Manual Biomaterials Associated Infection: Immunological Aspects and Antimicrobial Strategies

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Other factors that have also been related to difficulties in the treatment of medical device-related infections are functional abnormalities in the activity of phagocytic cells in contact with the foreign body and the presence of intracellular bacteria. While the anatomical location of the medical device can determine certain aspects of the treatment of these infections, this therapy must include an appropriate and lengthy antibiotic treatment combined with adequate surgical intervention.

Antimicrobial therapy needs to be carefully designed, and the antibiotics to use against device-related infections can be chosen according both to their activity against bacterial biofilms and nongrowing microorganisms, and to their intracellular efficacy. The specific characteristics of medical device-related infections, as well as the difficulties involved in their treatment, mean that multidisciplinary medical teams are required to ensure the optimal approach to and management of this pathology. Transcutaneous medical devices are indispensible in medicine.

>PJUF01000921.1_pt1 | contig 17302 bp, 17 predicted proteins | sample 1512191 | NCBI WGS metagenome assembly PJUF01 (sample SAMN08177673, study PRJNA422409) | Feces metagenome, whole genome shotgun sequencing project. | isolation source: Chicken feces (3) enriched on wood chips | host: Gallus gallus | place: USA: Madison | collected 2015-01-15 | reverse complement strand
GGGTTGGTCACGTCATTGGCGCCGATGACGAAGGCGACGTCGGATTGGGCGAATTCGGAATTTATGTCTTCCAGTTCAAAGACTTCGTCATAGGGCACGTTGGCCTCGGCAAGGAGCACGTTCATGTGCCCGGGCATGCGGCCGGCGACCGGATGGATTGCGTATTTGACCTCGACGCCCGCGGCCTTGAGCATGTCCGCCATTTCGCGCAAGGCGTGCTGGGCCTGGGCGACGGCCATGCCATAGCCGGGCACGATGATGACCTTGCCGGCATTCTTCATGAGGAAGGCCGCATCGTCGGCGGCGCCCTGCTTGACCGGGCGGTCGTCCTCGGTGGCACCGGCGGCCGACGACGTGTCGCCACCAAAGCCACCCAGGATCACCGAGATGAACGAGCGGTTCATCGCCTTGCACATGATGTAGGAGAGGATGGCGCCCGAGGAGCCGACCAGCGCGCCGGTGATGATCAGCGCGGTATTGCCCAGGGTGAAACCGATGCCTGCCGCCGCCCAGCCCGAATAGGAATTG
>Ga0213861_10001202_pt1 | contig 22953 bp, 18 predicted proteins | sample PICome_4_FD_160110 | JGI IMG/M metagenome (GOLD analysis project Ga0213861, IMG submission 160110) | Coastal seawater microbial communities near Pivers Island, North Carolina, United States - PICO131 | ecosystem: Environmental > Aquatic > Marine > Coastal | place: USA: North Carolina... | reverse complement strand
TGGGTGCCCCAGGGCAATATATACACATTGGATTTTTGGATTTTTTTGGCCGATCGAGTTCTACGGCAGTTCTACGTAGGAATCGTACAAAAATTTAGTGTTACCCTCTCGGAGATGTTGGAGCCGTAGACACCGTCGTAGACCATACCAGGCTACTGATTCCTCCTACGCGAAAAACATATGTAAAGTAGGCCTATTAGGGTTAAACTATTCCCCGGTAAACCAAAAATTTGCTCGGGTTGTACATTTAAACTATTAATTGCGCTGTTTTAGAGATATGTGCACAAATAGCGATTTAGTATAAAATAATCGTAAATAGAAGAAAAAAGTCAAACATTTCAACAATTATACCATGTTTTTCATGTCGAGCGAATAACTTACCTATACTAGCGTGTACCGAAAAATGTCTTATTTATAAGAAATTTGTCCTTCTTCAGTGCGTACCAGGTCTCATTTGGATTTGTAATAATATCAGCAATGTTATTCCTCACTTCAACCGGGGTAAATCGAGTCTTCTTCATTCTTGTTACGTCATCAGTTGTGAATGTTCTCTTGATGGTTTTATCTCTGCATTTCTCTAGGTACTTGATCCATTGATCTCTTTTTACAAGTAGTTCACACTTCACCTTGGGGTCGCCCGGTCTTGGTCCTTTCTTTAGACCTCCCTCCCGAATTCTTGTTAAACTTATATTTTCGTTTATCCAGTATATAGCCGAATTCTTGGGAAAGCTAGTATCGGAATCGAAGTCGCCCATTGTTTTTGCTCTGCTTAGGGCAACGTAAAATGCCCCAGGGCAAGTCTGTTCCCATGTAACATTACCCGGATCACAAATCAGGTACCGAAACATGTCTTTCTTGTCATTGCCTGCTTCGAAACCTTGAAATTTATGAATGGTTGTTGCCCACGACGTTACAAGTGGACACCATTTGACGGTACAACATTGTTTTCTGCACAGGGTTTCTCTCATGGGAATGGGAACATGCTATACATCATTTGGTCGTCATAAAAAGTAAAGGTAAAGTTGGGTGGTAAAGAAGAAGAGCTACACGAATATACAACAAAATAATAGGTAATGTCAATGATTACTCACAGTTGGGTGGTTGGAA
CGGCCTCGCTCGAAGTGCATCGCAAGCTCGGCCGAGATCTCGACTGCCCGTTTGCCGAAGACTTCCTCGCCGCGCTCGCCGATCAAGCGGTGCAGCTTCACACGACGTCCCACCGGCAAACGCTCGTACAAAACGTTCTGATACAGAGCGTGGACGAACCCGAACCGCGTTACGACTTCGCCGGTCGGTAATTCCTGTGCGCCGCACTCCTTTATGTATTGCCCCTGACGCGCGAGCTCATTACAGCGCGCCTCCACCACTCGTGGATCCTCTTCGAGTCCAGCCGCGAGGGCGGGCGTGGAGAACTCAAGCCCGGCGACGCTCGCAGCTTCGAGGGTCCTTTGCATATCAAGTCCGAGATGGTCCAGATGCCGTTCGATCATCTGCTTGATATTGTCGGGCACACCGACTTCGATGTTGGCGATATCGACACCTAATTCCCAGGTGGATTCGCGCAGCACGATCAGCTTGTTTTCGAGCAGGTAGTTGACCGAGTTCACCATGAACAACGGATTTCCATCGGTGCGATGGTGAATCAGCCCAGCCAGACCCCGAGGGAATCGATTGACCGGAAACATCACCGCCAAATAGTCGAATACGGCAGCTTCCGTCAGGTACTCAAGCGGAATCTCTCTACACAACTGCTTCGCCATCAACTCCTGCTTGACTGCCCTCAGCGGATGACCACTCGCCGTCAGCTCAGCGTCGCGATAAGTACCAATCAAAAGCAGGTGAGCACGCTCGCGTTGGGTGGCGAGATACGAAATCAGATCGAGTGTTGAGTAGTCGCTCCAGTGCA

Infection is the most frequently reported complication of indwelling devices and is associated with substantial costs, morbidity, and even mortality. Since antibiotics have limited efficacy in the treatment of such infections, removal of the device is required to eradicate the infection in a considerable number of cases.

Therefore, measures to prevent contamination of devices during and after insertion are of crucial importance to minimize the incidence of device-related infection. Strategies to reduce the risk for contamination of transcutaneous devices with skin bacteria include 1 hygiene measures during surgery, 2 promoting integration of implanted devices with host tissues, 3 surface modification of the device to prevent adherence of bacteria, and 4 topical antimicrobial prophylaxis.